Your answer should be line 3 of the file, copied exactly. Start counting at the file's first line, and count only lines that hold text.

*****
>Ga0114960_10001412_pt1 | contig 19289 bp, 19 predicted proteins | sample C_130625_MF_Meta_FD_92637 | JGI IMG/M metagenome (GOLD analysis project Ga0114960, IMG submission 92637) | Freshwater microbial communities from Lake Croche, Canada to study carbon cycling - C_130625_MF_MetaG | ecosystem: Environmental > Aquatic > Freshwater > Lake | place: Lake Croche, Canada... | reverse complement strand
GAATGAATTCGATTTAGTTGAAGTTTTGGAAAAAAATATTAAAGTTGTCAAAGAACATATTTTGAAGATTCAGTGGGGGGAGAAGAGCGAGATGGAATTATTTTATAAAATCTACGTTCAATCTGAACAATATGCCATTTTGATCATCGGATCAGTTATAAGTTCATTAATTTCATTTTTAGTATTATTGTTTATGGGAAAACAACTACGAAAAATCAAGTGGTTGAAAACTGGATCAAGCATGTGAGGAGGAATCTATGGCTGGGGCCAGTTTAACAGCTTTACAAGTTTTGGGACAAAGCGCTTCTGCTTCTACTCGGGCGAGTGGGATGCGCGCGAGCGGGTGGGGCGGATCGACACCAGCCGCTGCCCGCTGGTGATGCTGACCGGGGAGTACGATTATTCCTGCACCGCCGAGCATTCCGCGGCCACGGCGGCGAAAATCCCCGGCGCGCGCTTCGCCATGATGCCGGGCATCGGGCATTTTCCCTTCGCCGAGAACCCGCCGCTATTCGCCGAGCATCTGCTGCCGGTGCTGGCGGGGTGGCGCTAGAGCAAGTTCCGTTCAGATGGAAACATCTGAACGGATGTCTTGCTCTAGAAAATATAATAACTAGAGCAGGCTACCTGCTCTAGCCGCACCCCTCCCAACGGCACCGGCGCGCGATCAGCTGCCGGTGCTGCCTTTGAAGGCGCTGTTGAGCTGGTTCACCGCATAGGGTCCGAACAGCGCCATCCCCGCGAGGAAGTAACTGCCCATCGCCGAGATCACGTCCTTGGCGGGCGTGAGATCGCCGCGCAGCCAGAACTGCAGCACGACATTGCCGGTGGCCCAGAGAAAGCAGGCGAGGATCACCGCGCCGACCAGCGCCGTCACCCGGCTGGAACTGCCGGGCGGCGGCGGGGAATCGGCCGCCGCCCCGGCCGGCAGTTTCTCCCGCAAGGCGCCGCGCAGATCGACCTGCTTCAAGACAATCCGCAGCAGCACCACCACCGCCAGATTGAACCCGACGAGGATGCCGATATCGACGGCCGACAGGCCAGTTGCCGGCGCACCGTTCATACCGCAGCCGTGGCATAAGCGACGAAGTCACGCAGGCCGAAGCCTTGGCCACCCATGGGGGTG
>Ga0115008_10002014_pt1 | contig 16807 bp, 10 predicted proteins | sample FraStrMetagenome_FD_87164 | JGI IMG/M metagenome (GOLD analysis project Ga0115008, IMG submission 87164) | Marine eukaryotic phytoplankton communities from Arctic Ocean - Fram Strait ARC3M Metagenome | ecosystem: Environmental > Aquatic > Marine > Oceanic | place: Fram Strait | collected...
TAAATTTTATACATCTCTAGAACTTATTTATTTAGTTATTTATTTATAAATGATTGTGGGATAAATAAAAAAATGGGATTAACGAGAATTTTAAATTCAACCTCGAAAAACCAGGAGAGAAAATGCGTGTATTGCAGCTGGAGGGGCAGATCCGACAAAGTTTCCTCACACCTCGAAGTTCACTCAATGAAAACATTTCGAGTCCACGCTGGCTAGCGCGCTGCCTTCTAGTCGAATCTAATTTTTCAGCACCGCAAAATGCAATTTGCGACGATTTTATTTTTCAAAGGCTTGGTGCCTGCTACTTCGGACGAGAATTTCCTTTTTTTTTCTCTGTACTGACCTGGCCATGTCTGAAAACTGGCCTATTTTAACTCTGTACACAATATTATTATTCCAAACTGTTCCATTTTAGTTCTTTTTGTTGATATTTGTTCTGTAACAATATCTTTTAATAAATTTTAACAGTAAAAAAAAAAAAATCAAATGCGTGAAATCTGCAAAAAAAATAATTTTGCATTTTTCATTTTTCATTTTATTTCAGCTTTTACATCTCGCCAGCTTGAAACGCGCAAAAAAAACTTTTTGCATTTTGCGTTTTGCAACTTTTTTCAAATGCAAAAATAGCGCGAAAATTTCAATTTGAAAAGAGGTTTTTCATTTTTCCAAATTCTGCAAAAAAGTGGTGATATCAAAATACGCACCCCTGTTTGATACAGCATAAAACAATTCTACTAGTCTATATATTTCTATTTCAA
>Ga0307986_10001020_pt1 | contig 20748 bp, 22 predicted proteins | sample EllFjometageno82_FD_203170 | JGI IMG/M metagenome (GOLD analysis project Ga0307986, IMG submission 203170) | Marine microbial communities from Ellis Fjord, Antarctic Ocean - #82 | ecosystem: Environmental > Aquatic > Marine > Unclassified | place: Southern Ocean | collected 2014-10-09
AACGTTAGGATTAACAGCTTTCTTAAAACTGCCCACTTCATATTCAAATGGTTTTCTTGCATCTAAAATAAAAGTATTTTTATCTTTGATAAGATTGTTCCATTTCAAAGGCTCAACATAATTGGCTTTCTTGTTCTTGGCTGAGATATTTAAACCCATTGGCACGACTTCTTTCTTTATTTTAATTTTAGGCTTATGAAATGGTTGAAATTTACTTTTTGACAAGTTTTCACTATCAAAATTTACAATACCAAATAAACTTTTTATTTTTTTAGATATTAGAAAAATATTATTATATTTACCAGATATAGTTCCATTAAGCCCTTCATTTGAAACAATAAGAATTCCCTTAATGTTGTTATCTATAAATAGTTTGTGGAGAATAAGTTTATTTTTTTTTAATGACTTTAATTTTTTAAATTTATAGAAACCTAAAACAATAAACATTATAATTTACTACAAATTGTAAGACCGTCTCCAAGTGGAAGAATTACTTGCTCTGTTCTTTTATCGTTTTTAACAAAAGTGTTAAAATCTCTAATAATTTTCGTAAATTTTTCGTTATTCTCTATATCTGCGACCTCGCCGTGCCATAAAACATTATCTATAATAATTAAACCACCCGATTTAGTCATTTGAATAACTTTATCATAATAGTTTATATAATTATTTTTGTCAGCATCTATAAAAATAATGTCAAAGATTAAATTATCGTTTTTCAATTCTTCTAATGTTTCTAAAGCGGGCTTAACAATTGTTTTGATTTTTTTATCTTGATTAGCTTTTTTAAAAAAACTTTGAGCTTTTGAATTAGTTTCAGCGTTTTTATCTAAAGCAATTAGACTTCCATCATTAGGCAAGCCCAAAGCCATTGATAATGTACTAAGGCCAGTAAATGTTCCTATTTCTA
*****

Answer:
>Ga0115008_10002014_pt1 | contig 16807 bp, 10 predicted proteins | sample FraStrMetagenome_FD_87164 | JGI IMG/M metagenome (GOLD analysis project Ga0115008, IMG submission 87164) | Marine eukaryotic phytoplankton communities from Arctic Ocean - Fram Strait ARC3M Metagenome | ecosystem: Environmental > Aquatic > Marine > Oceanic | place: Fram Strait | collected...